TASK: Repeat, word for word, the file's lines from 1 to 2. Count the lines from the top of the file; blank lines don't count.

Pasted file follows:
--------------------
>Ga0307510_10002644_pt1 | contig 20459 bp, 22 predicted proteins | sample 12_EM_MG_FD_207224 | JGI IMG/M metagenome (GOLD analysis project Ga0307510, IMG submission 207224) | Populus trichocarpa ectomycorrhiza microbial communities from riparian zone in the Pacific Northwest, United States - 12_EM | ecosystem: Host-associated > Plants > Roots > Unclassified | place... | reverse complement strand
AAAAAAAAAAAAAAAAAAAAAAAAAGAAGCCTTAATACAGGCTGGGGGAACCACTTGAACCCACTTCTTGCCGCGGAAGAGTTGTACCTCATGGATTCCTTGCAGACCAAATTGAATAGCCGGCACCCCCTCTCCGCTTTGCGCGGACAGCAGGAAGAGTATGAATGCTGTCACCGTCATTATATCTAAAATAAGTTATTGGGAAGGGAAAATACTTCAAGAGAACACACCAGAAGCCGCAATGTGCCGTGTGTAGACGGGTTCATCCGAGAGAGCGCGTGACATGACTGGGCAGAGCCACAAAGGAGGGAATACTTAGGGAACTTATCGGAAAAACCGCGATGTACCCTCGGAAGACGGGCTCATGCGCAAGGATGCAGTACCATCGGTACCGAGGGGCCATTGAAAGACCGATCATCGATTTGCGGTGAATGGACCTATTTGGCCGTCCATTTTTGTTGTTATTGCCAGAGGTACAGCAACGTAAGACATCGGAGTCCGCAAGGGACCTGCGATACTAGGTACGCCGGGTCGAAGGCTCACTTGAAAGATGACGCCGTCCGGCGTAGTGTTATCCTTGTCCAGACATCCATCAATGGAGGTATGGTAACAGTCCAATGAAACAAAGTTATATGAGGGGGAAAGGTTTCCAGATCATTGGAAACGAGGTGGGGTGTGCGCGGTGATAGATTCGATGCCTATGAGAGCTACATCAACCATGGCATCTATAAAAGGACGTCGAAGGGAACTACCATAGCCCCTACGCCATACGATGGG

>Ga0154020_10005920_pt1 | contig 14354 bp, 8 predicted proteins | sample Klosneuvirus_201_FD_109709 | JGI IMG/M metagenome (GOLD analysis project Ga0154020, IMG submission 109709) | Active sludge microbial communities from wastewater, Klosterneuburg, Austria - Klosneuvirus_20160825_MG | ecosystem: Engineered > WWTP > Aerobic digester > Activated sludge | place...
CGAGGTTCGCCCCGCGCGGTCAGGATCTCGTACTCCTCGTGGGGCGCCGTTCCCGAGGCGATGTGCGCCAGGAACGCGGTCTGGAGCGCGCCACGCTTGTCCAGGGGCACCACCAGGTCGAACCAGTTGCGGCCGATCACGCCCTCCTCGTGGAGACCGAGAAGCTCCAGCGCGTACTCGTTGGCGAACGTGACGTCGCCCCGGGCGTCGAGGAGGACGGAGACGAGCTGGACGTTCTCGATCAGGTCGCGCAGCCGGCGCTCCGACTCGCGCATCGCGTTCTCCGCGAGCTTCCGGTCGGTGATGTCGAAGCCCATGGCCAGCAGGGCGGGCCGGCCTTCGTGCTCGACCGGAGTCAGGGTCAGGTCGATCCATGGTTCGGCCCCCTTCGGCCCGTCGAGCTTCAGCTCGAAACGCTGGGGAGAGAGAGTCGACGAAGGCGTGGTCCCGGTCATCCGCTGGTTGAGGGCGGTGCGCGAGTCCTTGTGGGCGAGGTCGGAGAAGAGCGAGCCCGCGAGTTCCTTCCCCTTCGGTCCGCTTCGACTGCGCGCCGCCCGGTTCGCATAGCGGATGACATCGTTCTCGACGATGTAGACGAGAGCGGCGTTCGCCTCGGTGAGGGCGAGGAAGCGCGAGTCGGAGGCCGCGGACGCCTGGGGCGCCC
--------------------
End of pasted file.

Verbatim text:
>Ga0307510_10002644_pt1 | contig 20459 bp, 22 predicted proteins | sample 12_EM_MG_FD_207224 | JGI IMG/M metagenome (GOLD analysis project Ga0307510, IMG submission 207224) | Populus trichocarpa ectomycorrhiza microbial communities from riparian zone in the Pacific Northwest, United States - 12_EM | ecosystem: Host-associated > Plants > Roots > Unclassified | place... | reverse complement strand
AAAAAAAAAAAAAAAAAAAAAAAAAGAAGCCTTAATACAGGCTGGGGGAACCACTTGAACCCACTTCTTGCCGCGGAAGAGTTGTACCTCATGGATTCCTTGCAGACCAAATTGAATAGCCGGCACCCCCTCTCCGCTTTGCGCGGACAGCAGGAAGAGTATGAATGCTGTCACCGTCATTATATCTAAAATAAGTTATTGGGAAGGGAAAATACTTCAAGAGAACACACCAGAAGCCGCAATGTGCCGTGTGTAGACGGGTTCATCCGAGAGAGCGCGTGACATGACTGGGCAGAGCCACAAAGGAGGGAATACTTAGGGAACTTATCGGAAAAACCGCGATGTACCCTCGGAAGACGGGCTCATGCGCAAGGATGCAGTACCATCGGTACCGAGGGGCCATTGAAAGACCGATCATCGATTTGCGGTGAATGGACCTATTTGGCCGTCCATTTTTGTTGTTATTGCCAGAGGTACAGCAACGTAAGACATCGGAGTCCGCAAGGGACCTGCGATACTAGGTACGCCGGGTCGAAGGCTCACTTGAAAGATGACGCCGTCCGGCGTAGTGTTATCCTTGTCCAGACATCCATCAATGGAGGTATGGTAACAGTCCAATGAAACAAAGTTATATGAGGGGGAAAGGTTTCCAGATCATTGGAAACGAGGTGGGGTGTGCGCGGTGATAGATTCGATGCCTATGAGAGCTACATCAACCATGGCATCTATAAAAGGACGTCGAAGGGAACTACCATAGCCCCTACGCCATACGATGGG